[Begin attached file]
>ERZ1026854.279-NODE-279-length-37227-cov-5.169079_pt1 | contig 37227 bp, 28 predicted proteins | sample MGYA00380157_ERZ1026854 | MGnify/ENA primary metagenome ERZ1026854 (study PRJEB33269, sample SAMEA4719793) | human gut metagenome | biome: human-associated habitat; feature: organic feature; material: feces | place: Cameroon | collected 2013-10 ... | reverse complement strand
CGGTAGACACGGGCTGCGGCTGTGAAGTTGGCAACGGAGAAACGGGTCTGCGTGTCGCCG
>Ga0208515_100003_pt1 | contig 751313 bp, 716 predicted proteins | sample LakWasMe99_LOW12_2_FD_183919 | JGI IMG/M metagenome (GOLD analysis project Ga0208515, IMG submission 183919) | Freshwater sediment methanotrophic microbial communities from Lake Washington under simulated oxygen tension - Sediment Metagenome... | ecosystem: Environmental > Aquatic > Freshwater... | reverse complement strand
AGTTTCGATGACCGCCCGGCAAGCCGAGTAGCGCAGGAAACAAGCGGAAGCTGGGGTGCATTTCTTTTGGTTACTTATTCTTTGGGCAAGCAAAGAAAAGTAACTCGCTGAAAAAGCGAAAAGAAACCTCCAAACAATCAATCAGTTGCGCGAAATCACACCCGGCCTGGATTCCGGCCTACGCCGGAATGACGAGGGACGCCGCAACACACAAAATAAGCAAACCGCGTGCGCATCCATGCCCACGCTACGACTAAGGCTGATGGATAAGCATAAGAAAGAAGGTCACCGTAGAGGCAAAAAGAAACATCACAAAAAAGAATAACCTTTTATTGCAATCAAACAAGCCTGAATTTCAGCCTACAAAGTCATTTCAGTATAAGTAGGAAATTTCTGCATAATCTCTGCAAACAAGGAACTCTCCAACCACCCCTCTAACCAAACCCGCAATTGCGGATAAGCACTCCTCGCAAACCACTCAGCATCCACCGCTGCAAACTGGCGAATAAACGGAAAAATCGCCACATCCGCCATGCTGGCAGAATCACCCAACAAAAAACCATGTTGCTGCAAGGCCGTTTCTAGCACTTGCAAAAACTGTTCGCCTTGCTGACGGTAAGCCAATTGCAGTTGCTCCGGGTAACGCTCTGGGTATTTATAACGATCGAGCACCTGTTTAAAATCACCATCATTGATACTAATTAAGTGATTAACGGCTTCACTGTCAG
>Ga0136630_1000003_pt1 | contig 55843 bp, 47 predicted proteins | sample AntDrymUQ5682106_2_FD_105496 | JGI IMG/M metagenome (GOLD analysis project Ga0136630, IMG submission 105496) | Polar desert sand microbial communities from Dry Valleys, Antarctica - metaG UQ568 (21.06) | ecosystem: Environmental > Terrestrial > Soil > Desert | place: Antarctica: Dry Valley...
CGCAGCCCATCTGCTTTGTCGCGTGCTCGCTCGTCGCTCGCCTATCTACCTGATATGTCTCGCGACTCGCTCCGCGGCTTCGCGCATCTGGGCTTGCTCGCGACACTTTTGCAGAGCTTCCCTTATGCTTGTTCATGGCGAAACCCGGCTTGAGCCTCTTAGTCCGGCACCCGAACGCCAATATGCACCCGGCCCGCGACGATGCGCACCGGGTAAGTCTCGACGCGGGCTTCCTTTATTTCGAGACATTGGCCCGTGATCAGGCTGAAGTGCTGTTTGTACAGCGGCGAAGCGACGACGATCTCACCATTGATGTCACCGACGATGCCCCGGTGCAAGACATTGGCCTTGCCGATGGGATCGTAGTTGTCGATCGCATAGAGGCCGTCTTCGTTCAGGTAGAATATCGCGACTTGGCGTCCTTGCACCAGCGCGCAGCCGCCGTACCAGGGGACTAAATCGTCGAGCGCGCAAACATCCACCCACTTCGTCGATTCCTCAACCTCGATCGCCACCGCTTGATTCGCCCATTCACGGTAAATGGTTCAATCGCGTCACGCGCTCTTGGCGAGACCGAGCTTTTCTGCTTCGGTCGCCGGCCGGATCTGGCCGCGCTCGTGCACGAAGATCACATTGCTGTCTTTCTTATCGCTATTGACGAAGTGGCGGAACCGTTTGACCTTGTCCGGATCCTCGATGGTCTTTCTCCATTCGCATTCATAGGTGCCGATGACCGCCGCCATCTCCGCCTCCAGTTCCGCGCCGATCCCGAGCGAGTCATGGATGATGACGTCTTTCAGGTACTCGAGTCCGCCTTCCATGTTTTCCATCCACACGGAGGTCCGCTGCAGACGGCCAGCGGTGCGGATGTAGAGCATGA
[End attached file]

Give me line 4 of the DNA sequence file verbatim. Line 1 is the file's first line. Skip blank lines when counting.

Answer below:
AGTTTCGATGACCGCCCGGCAAGCCGAGTAGCGCAGGAAACAAGCGGAAGCTGGGGTGCATTTCTTTTGGTTACTTATTCTTTGGGCAAGCAAAGAAAAGTAACTCGCTGAAAAAGCGAAAAGAAACCTCCAAACAATCAATCAGTTGCGCGAAATCACACCCGGCCTGGATTCCGGCCTACGCCGGAATGACGAGGGACGCCGCAACACACAAAATAAGCAAACCGCGTGCGCATCCATGCCCACGCTACGACTAAGGCTGATGGATAAGCATAAGAAAGAAGGTCACCGTAGAGGCAAAAAGAAACATCACAAAAAAGAATAACCTTTTATTGCAATCAAACAAGCCTGAATTTCAGCCTACAAAGTCATTTCAGTATAAGTAGGAAATTTCTGCATAATCTCTGCAAACAAGGAACTCTCCAACCACCCCTCTAACCAAACCCGCAATTGCGGATAAGCACTCCTCGCAAACCACTCAGCATCCACCGCTGCAAACTGGCGAATAAACGGAAAAATCGCCACATCCGCCATGCTGGCAGAATCACCCAACAAAAAACCATGTTGCTGCAAGGCCGTTTCTAGCACTTGCAAAAACTGTTCGCCTTGCTGACGGTAAGCCAATTGCAGTTGCTCCGGGTAACGCTCTGGGTATTTATAACGATCGAGCACCTGTTTAAAATCACCATCATTGATACTAATTAAGTGATTAACGGCTTCACTGTCAG